Bottom Line: About one-third of children and adolescents in the United States use dietary supplements.
Why The Research Is Interesting: Data are lacking on the use of dietary supplements by children and adolescents, and dietary supplements are often implicated in preventable adverse drug events in this population.
Who and When: National Health and Nutrition Examination Survey (NHANES) data for 4,404 children and adolescents (up to age 19) from 2003 to 2014
What (Study Measures and Outcomes): Estimates of the frequency of dietary supplement use, including both nutritional products and alternative medicine products
How (Study Design): This was a survey study.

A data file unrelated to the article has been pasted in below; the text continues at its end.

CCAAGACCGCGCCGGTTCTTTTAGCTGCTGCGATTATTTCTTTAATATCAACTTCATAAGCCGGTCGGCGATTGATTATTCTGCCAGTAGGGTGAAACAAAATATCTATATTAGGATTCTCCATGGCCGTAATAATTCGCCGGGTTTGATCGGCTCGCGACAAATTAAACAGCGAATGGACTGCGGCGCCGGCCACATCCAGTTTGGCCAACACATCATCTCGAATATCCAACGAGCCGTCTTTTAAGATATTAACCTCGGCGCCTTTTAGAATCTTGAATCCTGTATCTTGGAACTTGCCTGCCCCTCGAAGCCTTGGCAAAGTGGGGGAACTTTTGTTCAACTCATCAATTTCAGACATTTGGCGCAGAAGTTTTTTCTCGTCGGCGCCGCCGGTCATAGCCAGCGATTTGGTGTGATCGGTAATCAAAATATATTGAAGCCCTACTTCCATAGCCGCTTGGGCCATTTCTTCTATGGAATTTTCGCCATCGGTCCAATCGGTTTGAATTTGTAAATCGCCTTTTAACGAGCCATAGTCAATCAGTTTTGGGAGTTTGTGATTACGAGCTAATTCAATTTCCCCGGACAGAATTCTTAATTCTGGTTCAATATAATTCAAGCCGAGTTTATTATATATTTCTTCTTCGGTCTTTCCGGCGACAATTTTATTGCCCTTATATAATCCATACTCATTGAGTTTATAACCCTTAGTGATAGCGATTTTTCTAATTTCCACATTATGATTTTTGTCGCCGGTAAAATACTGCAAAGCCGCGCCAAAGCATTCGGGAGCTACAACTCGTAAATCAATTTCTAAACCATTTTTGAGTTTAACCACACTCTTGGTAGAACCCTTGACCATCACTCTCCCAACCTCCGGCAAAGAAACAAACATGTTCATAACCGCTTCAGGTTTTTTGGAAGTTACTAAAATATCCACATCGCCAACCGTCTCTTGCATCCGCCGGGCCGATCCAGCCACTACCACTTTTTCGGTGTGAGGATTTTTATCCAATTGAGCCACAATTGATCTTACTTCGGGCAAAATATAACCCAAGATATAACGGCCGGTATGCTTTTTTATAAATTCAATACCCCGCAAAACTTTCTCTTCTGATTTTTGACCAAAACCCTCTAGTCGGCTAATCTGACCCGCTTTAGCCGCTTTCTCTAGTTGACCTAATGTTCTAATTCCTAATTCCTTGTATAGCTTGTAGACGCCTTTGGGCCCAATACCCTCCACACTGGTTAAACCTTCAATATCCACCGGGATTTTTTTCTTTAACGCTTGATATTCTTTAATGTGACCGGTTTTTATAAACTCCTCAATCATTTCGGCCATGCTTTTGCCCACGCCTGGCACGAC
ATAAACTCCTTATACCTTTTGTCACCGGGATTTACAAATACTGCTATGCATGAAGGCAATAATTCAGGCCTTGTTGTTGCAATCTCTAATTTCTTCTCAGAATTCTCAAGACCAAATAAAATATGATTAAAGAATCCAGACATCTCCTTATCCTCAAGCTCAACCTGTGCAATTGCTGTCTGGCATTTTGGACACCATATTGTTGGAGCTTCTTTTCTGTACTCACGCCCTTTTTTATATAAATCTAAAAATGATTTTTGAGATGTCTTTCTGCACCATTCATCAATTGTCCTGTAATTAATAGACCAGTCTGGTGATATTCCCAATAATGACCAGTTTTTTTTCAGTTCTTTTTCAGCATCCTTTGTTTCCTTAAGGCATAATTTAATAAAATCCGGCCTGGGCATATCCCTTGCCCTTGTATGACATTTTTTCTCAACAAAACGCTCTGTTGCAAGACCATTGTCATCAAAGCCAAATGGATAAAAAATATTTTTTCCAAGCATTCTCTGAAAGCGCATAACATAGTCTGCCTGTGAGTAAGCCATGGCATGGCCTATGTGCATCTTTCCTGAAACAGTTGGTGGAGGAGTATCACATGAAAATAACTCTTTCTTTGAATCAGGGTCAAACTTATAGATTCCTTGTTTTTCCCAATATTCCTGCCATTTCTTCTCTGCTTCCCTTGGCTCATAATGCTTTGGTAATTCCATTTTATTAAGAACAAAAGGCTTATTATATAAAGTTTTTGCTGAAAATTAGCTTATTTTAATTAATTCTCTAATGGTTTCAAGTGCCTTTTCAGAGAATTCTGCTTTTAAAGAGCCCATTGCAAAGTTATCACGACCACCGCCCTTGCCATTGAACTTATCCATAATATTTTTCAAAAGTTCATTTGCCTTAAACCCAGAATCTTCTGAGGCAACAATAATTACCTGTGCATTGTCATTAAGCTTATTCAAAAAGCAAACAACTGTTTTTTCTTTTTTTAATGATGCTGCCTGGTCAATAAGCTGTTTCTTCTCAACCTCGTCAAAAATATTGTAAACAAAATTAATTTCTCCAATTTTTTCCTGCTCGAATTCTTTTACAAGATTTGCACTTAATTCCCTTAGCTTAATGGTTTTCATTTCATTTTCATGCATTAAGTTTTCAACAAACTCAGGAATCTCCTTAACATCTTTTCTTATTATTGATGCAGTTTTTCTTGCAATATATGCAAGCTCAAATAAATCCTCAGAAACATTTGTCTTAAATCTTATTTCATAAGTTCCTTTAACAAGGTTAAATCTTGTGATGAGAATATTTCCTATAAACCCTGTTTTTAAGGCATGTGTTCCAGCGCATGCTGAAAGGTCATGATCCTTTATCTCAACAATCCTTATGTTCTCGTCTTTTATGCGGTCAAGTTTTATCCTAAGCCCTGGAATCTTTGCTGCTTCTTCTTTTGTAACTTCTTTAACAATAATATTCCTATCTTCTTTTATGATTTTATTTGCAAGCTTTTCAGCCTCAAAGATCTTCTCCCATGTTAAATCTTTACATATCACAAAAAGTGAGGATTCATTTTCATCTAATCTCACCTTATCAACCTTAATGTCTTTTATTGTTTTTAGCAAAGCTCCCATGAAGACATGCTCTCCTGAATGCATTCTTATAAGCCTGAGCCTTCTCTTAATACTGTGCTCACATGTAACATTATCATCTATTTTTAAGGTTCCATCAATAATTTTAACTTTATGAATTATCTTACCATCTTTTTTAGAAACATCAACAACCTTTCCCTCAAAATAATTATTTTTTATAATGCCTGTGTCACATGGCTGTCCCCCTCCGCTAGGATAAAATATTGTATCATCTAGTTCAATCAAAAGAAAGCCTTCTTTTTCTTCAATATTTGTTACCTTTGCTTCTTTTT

Authors: Dima M. Qato, Pharm.D., M.P.H., Ph.D., of the University of Illinois at Chicago, and coauthors
Study Limitations: Estimates based on survey data
Study Conclusions: Many of the most commonly used supplements, including multivitamins, are implicated in preventable adverse drug events in children and adolescents.
To Learn More: The full study is available on the For The Media website.
Editor's Note: The article contains conflict of interest and funding/support disclosures. Please see the article for additional information, including other authors, author contributions and affiliations, financial disclosures, funding and support, etc.
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